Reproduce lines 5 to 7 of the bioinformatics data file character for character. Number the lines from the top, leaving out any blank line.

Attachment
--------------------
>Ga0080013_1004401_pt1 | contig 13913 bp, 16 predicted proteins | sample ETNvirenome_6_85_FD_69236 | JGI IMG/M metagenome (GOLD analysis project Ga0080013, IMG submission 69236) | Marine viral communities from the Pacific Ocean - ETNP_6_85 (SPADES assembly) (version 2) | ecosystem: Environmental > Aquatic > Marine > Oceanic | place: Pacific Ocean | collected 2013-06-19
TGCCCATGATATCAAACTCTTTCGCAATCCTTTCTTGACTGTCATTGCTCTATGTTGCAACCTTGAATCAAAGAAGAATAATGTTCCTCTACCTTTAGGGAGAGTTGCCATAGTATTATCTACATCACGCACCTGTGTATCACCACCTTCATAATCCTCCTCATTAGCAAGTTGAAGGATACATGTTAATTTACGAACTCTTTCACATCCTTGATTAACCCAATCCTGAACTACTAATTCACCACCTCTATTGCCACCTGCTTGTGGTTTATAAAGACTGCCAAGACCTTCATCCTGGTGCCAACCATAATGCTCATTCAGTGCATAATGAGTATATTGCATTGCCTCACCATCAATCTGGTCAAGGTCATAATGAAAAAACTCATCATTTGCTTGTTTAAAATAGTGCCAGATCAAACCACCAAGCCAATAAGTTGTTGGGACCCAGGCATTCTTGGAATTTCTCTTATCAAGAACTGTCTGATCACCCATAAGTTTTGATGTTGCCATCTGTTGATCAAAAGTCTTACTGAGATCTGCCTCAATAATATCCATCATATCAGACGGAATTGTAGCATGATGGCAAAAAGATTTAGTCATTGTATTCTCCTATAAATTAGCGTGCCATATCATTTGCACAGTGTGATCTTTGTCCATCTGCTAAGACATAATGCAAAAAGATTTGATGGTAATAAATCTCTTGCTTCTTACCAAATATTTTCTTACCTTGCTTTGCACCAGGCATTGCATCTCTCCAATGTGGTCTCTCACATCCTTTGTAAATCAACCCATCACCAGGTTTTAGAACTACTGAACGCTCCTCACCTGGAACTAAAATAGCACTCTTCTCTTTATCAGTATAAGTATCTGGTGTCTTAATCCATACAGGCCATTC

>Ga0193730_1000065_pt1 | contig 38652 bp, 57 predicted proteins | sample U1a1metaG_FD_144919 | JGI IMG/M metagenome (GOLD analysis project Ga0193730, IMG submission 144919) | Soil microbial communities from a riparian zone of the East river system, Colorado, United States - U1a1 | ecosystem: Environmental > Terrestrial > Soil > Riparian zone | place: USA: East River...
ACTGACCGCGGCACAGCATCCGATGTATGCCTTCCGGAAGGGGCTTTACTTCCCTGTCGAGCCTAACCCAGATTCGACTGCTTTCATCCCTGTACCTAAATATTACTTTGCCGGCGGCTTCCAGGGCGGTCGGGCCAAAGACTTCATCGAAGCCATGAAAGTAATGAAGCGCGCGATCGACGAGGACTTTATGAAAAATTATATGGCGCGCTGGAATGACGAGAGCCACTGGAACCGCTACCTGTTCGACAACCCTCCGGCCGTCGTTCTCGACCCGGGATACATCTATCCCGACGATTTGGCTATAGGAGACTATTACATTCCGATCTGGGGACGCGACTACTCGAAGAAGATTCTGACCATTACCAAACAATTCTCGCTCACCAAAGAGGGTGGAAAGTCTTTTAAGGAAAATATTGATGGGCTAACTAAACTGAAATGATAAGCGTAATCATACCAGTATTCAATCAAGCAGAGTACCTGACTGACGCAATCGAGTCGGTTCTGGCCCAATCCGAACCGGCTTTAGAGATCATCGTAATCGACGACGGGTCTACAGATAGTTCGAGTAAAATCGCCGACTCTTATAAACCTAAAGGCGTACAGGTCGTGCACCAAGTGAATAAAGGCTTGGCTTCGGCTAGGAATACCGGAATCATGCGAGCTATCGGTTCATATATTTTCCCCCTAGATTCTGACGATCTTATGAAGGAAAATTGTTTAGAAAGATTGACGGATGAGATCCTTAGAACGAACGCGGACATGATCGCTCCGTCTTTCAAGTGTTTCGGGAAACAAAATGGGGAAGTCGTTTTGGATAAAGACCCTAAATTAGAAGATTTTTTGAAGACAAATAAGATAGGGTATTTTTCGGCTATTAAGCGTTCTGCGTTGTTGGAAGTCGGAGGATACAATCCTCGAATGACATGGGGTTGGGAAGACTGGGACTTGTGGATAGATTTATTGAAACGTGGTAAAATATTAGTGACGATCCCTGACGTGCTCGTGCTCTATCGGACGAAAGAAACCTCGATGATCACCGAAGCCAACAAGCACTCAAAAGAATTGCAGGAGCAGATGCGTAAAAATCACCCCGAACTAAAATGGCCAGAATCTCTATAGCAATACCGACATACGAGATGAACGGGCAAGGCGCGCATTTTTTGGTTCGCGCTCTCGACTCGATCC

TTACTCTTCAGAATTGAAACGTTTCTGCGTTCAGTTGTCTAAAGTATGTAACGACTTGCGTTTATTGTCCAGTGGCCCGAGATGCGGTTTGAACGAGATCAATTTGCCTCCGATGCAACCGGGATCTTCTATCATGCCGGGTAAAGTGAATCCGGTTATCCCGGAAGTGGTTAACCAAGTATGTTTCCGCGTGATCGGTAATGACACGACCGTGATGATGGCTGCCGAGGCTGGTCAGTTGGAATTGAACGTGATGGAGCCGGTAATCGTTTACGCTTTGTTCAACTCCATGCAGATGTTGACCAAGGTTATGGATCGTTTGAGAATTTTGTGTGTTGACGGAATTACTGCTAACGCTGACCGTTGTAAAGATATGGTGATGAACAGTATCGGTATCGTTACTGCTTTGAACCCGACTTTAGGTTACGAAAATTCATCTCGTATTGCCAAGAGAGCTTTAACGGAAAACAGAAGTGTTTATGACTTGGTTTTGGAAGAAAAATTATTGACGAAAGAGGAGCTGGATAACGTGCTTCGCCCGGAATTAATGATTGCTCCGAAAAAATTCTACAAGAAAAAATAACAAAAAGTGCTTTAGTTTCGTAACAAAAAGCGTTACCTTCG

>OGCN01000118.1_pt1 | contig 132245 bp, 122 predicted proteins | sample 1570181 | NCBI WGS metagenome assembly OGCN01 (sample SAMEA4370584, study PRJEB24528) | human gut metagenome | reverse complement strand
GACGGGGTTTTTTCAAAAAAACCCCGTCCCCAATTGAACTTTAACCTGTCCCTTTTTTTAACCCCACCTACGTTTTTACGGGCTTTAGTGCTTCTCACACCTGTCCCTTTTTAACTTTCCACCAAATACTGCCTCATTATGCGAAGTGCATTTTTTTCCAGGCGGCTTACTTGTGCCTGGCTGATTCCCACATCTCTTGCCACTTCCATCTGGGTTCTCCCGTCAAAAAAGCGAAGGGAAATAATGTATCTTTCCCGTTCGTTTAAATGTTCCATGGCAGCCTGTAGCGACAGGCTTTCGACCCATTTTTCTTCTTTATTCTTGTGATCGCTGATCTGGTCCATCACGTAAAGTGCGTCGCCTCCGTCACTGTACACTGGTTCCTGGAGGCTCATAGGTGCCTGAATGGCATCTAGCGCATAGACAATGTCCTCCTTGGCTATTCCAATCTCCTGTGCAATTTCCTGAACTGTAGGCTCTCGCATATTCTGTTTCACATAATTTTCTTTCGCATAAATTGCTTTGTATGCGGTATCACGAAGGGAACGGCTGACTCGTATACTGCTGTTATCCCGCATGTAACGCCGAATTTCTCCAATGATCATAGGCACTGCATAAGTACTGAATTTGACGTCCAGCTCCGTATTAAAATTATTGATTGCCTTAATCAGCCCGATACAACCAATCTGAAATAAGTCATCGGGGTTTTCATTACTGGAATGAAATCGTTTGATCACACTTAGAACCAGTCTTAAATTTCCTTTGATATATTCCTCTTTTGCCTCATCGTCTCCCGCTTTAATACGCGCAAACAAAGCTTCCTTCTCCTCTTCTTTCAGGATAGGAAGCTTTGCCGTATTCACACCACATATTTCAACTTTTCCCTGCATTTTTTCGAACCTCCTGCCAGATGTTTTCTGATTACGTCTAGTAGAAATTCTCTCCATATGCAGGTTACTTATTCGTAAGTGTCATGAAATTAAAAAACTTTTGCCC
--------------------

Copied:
TTACTCTTCAGAATTGAAACGTTTCTGCGTTCAGTTGTCTAAAGTATGTAACGACTTGCGTTTATTGTCCAGTGGCCCGAGATGCGGTTTGAACGAGATCAATTTGCCTCCGATGCAACCGGGATCTTCTATCATGCCGGGTAAAGTGAATCCGGTTATCCCGGAAGTGGTTAACCAAGTATGTTTCCGCGTGATCGGTAATGACACGACCGTGATGATGGCTGCCGAGGCTGGTCAGTTGGAATTGAACGTGATGGAGCCGGTAATCGTTTACGCTTTGTTCAACTCCATGCAGATGTTGACCAAGGTTATGGATCGTTTGAGAATTTTGTGTGTTGACGGAATTACTGCTAACGCTGACCGTTGTAAAGATATGGTGATGAACAGTATCGGTATCGTTACTGCTTTGAACCCGACTTTAGGTTACGAAAATTCATCTCGTATTGCCAAGAGAGCTTTAACGGAAAACAGAAGTGTTTATGACTTGGTTTTGGAAGAAAAATTATTGACGAAAGAGGAGCTGGATAACGTGCTTCGCCCGGAATTAATGATTGCTCCGAAAAAATTCTACAAGAAAAAATAACAAAAAGTGCTTTAGTTTCGTAACAAAAAGCGTTACCTTCG

>OGCN01000118.1_pt1 | contig 132245 bp, 122 predicted proteins | sample 1570181 | NCBI WGS metagenome assembly OGCN01 (sample SAMEA4370584, study PRJEB24528) | human gut metagenome | reverse complement strand
GACGGGGTTTTTTCAAAAAAACCCCGTCCCCAATTGAACTTTAACCTGTCCCTTTTTTTAACCCCACCTACGTTTTTACGGGCTTTAGTGCTTCTCACACCTGTCCCTTTTTAACTTTCCACCAAATACTGCCTCATTATGCGAAGTGCATTTTTTTCCAGGCGGCTTACTTGTGCCTGGCTGATTCCCACATCTCTTGCCACTTCCATCTGGGTTCTCCCGTCAAAAAAGCGAAGGGAAATAATGTATCTTTCCCGTTCGTTTAAATGTTCCATGGCAGCCTGTAGCGACAGGCTTTCGACCCATTTTTCTTCTTTATTCTTGTGATCGCTGATCTGGTCCATCACGTAAAGTGCGTCGCCTCCGTCACTGTACACTGGTTCCTGGAGGCTCATAGGTGCCTGAATGGCATCTAGCGCATAGACAATGTCCTCCTTGGCTATTCCAATCTCCTGTGCAATTTCCTGAACTGTAGGCTCTCGCATATTCTGTTTCACATAATTTTCTTTCGCATAAATTGCTTTGTATGCGGTATCACGAAGGGAACGGCTGACTCGTATACTGCTGTTATCCCGCATGTAACGCCGAATTTCTCCAATGATCATAGGCACTGCATAAGTACTGAATTTGACGTCCAGCTCCGTATTAAAATTATTGATTGCCTTAATCAGCCCGATACAACCAATCTGAAATAAGTCATCGGGGTTTTCATTACTGGAATGAAATCGTTTGATCACACTTAGAACCAGTCTTAAATTTCCTTTGATATATTCCTCTTTTGCCTCATCGTCTCCCGCTTTAATACGCGCAAACAAAGCTTCCTTCTCCTCTTCTTTCAGGATAGGAAGCTTTGCCGTATTCACACCACATATTTCAACTTTTCCCTGCATTTTTTCGAACCTCCTGCCAGATGTTTTCTGATTACGTCTAGTAGAAATTCTCTCCATATGCAGGTTACTTATTCGTAAGTGTCATGAAATTAAAAAACTTTTGCCC